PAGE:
Jamaica Gleaner / From one-half of the directing duo that brought John Wick to life, comes yet another film about a character with a very particular set of skills. This time, the titular atomic blonde is Lorraine Broughton, played by Charlize Theron, a spy for the British government.
Set in 1989, right before the fall of the Berlin Wall, Atomic Blond follows Broughton on a mission to secure a list of every working intelligence agent within the Soviet Union. Essentially, the pre-Internet version of WikiLeaks. Since her failure could mean the continuance of the Cold War, it’s safe to say she is under a tad bit of pressure to succeed.
Theron carries the role with a steely-eyed charisma that would make James Bond blush. The character never speaks above a quiet hush, and much prefers to let her actions speak for themselves. Although she might move like a terminator, her humanity is still present. She doesn’t rely on forced humour or quippy dialogue, but you do get a sense of the woman behind the spy.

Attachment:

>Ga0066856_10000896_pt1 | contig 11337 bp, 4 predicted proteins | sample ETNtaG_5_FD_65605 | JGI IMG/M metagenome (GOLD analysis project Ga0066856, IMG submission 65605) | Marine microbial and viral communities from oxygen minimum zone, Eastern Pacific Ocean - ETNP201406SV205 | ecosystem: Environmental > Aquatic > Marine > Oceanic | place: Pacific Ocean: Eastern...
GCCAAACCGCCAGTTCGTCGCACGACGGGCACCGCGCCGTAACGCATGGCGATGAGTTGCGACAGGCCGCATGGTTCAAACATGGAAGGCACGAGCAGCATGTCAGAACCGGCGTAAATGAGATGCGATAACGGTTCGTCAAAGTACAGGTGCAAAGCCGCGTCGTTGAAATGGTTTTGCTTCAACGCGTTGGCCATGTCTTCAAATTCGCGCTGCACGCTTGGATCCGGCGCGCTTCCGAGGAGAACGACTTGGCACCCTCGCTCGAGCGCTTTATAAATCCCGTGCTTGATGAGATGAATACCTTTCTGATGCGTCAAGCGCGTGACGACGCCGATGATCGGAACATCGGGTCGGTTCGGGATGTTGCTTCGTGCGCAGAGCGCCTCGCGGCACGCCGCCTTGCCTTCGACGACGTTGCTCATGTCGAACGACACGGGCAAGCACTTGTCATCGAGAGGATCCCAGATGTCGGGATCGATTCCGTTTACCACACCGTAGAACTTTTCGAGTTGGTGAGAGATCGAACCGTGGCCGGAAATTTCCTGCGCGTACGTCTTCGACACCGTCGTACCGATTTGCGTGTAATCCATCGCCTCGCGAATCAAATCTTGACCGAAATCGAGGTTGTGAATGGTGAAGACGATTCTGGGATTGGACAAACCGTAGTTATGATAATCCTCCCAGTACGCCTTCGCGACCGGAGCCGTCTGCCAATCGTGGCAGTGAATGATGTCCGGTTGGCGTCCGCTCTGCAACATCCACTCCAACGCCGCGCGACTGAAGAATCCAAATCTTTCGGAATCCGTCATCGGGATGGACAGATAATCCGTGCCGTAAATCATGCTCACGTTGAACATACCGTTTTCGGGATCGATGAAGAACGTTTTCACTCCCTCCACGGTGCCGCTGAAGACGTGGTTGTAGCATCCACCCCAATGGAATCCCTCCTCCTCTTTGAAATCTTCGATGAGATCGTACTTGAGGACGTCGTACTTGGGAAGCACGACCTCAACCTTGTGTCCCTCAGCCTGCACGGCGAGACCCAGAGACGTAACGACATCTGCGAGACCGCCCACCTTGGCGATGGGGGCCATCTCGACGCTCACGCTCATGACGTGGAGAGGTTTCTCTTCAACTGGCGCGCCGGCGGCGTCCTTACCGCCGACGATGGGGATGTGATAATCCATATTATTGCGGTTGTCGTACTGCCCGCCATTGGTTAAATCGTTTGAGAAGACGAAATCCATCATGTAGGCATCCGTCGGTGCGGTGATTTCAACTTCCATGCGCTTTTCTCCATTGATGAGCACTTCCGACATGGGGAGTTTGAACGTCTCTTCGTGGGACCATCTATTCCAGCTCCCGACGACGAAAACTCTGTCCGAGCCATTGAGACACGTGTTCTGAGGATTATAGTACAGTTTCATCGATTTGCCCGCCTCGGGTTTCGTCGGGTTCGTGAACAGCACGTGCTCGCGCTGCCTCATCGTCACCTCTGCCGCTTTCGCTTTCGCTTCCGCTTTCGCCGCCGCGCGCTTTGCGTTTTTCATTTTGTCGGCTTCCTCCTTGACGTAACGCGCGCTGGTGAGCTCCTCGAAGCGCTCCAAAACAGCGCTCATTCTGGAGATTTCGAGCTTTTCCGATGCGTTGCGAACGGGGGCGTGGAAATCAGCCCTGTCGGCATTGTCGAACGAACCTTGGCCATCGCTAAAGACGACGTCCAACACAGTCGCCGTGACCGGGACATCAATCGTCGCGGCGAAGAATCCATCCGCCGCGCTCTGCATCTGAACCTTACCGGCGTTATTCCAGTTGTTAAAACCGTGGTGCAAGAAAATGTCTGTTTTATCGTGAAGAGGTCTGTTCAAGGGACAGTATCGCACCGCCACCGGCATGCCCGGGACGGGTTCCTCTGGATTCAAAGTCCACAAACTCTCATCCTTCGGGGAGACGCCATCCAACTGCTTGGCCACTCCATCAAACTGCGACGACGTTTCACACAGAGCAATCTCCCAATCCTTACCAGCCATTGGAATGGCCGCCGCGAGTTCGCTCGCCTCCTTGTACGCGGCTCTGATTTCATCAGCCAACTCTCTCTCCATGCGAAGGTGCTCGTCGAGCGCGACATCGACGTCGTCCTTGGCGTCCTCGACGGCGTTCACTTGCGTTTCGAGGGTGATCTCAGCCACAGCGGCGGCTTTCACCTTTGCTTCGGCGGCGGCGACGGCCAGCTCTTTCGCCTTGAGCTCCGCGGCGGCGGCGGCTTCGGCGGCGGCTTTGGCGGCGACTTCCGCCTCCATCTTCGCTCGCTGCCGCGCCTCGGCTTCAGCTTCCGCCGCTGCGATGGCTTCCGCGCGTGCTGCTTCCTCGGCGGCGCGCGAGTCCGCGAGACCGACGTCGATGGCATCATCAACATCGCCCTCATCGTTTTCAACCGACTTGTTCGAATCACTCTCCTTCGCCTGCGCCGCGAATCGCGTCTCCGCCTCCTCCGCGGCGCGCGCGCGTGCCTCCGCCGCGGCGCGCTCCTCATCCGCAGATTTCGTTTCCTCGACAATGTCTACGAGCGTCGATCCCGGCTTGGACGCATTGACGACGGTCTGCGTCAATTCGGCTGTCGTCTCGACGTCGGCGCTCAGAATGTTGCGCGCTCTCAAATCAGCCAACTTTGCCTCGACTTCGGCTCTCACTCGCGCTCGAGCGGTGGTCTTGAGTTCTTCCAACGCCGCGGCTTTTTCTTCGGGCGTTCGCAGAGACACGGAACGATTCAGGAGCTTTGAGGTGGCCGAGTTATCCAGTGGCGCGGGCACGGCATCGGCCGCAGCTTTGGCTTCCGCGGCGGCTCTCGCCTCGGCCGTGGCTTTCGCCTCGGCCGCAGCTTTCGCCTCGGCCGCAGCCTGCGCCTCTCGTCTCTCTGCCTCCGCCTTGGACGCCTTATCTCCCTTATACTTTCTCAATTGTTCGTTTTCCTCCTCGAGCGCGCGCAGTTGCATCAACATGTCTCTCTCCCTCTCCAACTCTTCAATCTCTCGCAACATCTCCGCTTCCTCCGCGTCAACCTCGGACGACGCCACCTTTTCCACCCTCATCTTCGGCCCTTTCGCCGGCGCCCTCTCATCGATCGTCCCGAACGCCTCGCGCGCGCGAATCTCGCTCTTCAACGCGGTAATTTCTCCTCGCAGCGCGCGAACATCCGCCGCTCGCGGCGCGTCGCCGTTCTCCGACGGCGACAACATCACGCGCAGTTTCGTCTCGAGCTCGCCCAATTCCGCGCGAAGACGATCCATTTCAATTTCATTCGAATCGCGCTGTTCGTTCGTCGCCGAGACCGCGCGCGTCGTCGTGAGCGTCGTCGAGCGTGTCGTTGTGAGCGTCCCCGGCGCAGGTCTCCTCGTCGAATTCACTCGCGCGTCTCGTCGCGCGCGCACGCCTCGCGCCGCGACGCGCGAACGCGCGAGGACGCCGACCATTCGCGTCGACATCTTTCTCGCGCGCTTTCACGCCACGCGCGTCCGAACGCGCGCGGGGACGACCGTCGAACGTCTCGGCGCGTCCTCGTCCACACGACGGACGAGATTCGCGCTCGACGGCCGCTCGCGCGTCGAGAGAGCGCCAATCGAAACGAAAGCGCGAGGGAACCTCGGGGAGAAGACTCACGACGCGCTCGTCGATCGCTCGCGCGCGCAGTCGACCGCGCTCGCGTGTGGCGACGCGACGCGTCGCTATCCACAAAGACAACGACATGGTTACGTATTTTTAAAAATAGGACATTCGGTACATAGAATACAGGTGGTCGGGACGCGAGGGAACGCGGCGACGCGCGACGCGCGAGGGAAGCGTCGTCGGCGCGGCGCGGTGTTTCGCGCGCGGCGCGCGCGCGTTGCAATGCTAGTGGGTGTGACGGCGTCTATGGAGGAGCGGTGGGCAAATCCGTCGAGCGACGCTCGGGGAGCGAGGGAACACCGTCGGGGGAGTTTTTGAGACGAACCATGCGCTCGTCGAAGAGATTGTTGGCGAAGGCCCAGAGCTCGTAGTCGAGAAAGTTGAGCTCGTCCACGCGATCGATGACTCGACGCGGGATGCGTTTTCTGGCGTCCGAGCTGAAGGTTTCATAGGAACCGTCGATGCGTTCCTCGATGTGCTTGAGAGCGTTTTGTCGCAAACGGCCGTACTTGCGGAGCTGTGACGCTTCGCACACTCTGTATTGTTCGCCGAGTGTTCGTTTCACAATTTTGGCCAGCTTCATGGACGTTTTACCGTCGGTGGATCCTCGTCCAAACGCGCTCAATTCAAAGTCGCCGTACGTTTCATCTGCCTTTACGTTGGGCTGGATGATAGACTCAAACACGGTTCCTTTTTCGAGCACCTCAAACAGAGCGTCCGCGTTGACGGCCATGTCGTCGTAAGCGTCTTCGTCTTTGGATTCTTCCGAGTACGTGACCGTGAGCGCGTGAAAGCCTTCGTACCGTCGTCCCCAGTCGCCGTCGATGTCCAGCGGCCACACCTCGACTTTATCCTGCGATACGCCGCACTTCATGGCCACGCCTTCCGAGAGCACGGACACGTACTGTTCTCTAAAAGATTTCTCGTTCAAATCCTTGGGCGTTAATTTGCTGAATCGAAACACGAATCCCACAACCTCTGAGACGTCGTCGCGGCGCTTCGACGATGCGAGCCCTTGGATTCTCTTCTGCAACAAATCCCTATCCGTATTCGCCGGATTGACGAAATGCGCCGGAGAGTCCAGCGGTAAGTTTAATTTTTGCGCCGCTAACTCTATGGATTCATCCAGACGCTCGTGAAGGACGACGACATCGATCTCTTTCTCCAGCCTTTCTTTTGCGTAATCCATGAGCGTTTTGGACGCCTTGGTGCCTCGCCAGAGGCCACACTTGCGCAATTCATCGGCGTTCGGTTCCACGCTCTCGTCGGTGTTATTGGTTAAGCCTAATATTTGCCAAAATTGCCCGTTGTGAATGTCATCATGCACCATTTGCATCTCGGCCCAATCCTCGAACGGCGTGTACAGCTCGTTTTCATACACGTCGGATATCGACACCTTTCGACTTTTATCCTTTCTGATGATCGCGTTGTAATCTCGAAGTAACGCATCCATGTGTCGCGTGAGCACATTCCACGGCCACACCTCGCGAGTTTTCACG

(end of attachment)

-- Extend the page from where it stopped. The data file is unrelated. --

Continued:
As I was watching the film, it struck me that this was likely the most adult film I have seen in quite a while. Many films deal with mature themes and show explicit content, but something about the way Atomic Blonde did this, made it a cut above your typical R-rated film. There’s nudity, blood and gore, cursing, and each is handled extremely effectively.
The fight scenes in the movie are brutal. There’s the same incredible choreography that exists in John Wick films, with Broughton inflicting merciless punishment on her opponents. The movie’s bleak cinematography gives way to action that was at times more visceral than entertaining. The film immerses you in spectacular fashion, as you go from admiring the way Broughton dispatches her enemies, to feeling every blow she delivers.
While the film has many successes, it is by no means perfect.
The first half of the film has pacing issues and the story is filled with so many details, it can be hard to follow. Both those issues are minimised by the end of the film, and the film does more right than wrong. I was always engaged and entertained.
It’s worth the price of admission.